Cost Of Government Center Responds to Lawmakers' BPA Act in Roll Call

Friday, July 18, 2014 2:18 PM

Cost of Government Center’s Executive Director Mattie Duppler was in Roll Call this morning responding to a piece written by Senator Markey and Congresswomen Capps and Mengon their Ban Poisonous Additives Act. In part, the article reads:

Following last month’s news that the economy shrank nearly 3 percent in the first quarter of the year, the Senate has exerted no energy confronting the country’s economic challenges and instead sought to promote legislative solutions to problems that don’t exist.

Specifically, Senator Edward J. Markey, D-Mass., has introduced the deceitfully named Ban Poisonous Additives Act, targeting the compound bisphenol A (BPA). Representatives Lois Capps, D-Calif., and Grace Meng, D-N.Y. have crafted the same bill in the House.

To that end, the Senator and his House allies wrote a piece that ran in Roll Call promoting their legislation, which would ban the use of BPA in food and beverage containers. The piece trots out the usual canards that have yet to convince major regulatory bodies that BPA poses a threat; the Food and Drug Administration, along with Canada, New Zealand, Germany and even the United Nations (amongst others) have refused to accept the anti-BPA fervor as fact. Politicians are hard-pressed to explain how they are better equipped to make scientific determinations that regulatory experts have thus far rejected.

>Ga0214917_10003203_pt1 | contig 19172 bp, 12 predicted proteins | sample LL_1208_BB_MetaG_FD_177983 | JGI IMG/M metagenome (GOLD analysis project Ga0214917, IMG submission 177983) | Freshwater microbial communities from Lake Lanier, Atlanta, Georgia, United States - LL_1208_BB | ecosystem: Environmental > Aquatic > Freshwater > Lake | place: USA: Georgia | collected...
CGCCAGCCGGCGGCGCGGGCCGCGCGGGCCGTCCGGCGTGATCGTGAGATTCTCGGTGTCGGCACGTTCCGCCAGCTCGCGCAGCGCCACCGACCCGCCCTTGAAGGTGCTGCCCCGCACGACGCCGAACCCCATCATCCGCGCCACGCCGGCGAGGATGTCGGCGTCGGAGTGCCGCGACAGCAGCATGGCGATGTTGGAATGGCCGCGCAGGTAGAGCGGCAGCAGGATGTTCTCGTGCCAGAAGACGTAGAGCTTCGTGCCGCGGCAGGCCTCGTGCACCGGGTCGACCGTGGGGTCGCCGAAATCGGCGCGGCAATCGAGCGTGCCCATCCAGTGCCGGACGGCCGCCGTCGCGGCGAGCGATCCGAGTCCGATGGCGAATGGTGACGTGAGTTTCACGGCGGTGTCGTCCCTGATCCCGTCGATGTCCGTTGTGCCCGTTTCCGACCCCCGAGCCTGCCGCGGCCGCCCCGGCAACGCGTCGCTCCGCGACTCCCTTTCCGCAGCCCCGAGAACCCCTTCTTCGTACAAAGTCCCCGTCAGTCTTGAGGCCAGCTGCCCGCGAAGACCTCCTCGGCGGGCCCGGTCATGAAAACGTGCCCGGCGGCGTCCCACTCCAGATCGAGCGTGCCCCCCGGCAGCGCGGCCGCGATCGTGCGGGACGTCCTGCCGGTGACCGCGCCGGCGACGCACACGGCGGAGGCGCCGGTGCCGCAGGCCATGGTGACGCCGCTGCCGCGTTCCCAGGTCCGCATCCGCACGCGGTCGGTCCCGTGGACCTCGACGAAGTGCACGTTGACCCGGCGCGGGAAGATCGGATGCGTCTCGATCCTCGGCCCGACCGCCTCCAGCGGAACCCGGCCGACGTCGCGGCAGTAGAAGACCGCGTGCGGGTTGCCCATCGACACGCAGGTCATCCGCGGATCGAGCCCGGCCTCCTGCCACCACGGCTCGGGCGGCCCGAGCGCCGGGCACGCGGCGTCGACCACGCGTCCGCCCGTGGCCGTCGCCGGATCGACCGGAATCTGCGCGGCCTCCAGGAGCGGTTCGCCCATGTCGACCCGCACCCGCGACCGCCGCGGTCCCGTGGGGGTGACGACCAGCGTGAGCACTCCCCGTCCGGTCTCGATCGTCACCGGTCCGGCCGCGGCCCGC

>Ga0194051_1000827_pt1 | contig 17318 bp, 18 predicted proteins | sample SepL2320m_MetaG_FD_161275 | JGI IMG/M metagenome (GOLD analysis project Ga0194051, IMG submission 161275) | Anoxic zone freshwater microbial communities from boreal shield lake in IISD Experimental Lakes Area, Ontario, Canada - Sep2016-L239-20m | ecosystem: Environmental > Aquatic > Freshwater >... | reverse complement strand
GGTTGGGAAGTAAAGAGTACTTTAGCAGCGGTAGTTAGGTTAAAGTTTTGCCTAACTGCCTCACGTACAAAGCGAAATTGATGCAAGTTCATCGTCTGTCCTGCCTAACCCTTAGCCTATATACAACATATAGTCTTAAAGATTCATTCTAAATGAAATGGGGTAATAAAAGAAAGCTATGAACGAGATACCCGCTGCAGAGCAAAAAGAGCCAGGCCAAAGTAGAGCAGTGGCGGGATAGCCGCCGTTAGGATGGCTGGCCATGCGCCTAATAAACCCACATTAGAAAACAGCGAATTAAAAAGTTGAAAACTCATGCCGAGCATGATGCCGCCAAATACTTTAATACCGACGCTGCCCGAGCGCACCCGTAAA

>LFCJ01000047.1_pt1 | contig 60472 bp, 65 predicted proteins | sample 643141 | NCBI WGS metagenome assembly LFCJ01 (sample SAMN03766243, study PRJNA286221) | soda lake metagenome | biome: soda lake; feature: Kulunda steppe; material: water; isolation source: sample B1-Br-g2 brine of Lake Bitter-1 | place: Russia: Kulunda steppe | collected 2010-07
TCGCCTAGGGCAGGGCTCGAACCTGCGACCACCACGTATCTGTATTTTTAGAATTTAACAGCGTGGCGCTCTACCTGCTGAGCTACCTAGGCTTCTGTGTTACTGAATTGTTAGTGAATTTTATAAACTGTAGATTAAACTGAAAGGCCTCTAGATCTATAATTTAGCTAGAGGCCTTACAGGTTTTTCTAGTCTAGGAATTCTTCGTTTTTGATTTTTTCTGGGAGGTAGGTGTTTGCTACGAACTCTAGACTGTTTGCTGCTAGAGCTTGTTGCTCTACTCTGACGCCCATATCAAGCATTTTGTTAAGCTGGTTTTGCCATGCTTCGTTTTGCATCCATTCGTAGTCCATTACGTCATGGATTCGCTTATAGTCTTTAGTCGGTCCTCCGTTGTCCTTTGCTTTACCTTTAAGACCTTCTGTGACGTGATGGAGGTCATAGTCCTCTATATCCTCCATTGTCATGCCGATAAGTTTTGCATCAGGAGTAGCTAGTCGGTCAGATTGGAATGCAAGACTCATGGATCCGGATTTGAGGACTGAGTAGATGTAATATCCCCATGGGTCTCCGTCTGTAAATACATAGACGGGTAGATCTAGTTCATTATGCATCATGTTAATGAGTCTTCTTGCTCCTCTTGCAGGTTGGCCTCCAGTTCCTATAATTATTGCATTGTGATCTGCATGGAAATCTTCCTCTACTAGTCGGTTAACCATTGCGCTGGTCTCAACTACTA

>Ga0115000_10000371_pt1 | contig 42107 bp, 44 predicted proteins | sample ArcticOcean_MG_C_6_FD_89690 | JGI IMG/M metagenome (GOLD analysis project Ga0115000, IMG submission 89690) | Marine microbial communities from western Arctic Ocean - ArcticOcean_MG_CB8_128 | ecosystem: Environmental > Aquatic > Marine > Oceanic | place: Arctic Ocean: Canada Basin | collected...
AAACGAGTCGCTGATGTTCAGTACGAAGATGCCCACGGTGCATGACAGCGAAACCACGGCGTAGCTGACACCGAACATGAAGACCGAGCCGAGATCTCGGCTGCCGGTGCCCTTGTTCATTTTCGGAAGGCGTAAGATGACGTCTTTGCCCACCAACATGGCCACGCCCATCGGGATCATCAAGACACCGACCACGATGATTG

While the Ban Poisonous Additives Act may make for stirring floor speeches, the American people are focused on feeding their families. To make healthy choices on a budget, the federal government’s own literature proposes buying canned fruits and vegetables. The availability of non-perishable items has increased access to produce for underserved communities as well. Outlawing the practice that has expanded the opportunity for healthy alternatives to fresh food harms the populations that can least afford it. And to what end? The consequences of restricting food access are very real while the risks supposedly posed by BPA are supported through bombast, not evidence.

You can read the whole article HERE.

TAGS: research, issues

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